Radiation And Immunologic Origins
Radiation has proven to be tumorigenic by two mechanisms. The first entails the initiations of prolonged cellular proliferation, thereby increasing the likelihood of transcription errors that can lead to cellular transformation. The second mechanism is direct damage of DNA replication, leading to cellular mutation that may activate proto-oncogenes or deactivate tumor suppressor genes.
Immunologically, the mechanism by which prolonged ultraviolet radiation exposure leads to the development of BCC includes suppression of the cutaneous immune system and immunologic unresponsiveness to cutaneous tumors. This local effect includes a decrease in Langerhans cells, dendritic epidermal T cells, and Thy1+ cells. Furthermore, systemic proliferation of suppressor T cells and the release of immunosuppressive factors are believed to be pathogenic to the development of BCC.
Nevoid Basal Cell Carcinoma Syndrome
In addition to basal cell carcinoma, this autosomal dominant disorder can result in the early formation of multiple odontogenic keratocysts, palmoplantar pitting, intracranial calcification, and rib anomalies. Various tumors such as medulloblastomas, meningioma, fetal rhabdomyoma, and ameloblastoma also can occur.
Odontogenic keratocysts, palmoplantar pitting, intracranial calcification, and rib anomalies may be seen. Mutations in the hedgehog signaling pathway, particularly the patched gene, are causative.
Go to Nevoid Basal Cell Carcinoma Syndrome to see more complete information on this topic.
Symptoms Of Basal Cell Carcinoma
The various types of basal cell carcinoma can take many different forms. Often, it may seem like a small bump that grows very slowly. Other symptoms are a:
- Pink, reddish spot that dips in the center
- Scaly patch, especially near the ears
- Sore that resembles a pimple, but that either doesnt heal or heals but keeps returning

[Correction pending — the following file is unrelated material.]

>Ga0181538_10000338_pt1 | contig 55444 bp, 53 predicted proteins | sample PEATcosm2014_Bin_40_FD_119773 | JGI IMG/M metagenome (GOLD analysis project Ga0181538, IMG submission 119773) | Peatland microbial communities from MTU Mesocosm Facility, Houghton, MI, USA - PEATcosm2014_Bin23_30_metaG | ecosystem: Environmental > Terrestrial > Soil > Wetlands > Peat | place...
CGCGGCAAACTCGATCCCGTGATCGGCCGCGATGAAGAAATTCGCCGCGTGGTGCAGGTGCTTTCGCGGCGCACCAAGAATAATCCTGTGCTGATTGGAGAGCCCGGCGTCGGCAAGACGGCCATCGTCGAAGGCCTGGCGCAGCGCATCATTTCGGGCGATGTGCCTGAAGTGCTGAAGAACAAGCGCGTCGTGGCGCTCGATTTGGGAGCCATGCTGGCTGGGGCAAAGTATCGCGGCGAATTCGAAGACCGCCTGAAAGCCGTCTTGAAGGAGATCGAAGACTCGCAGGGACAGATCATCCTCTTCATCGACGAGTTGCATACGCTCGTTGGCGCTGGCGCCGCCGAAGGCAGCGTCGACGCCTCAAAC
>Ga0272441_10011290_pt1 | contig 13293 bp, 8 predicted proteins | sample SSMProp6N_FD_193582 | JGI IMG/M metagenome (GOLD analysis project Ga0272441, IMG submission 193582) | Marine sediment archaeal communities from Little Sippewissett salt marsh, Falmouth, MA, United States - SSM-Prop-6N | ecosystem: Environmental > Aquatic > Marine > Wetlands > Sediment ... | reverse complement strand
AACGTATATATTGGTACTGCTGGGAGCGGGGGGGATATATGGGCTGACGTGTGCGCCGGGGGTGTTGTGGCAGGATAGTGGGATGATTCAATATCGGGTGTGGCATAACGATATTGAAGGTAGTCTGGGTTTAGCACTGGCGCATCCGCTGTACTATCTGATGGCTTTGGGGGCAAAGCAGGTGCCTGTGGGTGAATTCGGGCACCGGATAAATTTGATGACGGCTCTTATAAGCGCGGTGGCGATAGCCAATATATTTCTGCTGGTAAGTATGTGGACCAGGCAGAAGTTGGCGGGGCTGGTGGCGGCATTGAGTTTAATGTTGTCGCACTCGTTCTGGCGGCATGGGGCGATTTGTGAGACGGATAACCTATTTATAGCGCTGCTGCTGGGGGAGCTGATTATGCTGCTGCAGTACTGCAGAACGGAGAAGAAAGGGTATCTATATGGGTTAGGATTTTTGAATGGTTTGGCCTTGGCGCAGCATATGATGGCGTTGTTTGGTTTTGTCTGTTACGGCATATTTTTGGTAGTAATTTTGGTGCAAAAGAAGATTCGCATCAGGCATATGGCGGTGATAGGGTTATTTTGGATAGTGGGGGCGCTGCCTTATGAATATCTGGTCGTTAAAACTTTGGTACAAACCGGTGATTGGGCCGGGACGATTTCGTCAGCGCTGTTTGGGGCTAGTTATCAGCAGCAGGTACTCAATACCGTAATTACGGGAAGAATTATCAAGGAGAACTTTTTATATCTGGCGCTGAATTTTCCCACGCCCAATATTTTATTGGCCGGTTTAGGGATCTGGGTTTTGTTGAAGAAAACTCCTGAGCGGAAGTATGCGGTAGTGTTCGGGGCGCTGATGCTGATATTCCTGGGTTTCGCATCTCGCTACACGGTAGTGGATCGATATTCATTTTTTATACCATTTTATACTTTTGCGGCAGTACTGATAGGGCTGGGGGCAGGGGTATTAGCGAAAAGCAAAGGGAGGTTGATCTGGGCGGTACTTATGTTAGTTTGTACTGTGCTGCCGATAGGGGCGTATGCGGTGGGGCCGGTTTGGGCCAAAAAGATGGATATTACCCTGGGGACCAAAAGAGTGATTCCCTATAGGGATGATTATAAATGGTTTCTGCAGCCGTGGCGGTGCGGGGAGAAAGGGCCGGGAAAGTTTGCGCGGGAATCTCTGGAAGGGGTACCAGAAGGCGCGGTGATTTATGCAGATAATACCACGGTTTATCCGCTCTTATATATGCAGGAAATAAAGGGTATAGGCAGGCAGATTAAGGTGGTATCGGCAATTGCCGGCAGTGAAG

- Round growth that can be pink, red, brown, tan, black, or skin-colored
- Scar-like skin that isnt from an injury
Its important to note that the color and shape of the tumor may not be uniform. The spot may be flat or raised, it can be dipped in the center or not, and it can even appear shiny. Often, BCCs do not cause pain, but the area can be numb, sensitive, or itchy. Its hard to self-diagnose a basal cell carcinoma because they can take so many different shapes. If you have a concerning spot, its best to schedule a dermatological appointment right away.
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Tests That May Be Done
The doctor will ask you questions about when the spot on your skin first showed up and if it has changed in size or the way it looks or feels. The rest of your skin will be checked. During the exam your doctor will check the size, shape, color and texture of any skin changes. If signs are pointing to skin cancer, more tests will be done.
In a biopsy, the doctor takes out a small piece of tissue to check it for cancer cells. A biopsy is the only way to tell for sure if you have skin cancer and what kind it is.
There are many types of skin biopsies. Ask your doctor what kind you will need. Each type has pros and cons. The choice of which type to use depends on your own case.
In rare cases basal and squamous cell skin cancer can spread to the nearby lymph nodes Ask your doctor if your lymph nodes will be tested.
Basal and squamous cell cancers donât often spread to other parts of the body. But if your doctor thinks your skin cancer might spread, you might need imaging tests, such as MRI or CT scans.
What Should I Do If I Think I Have A Basal Cell Carcinoma
If you notice a change to or growth on your skin, make an appointment to see your doctor straight away. Your doctor will assess the size, location and look of the growth. They will also ask you how long you have had it, whether it bleeds or itches, etc.
If your doctor thinks the growth may be cancer, they may take a small sample of tissue . The tissue sample will be sent to a laboratory and examined under a microscope. Your doctor will let you know whether the sample showed any cancer cells, and will recommend appropriate treatment if necessary.
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How Is Basal Cell Skin Cancer Treated When It Grows Deep Or Spreads
While this skin cancer tends to grow slowly, early treatment is recommended. Without treatment, BCC can grow deep, destroying what lies in its way. This can be disfiguring. The medical term for this is advanced basal cell carcinoma.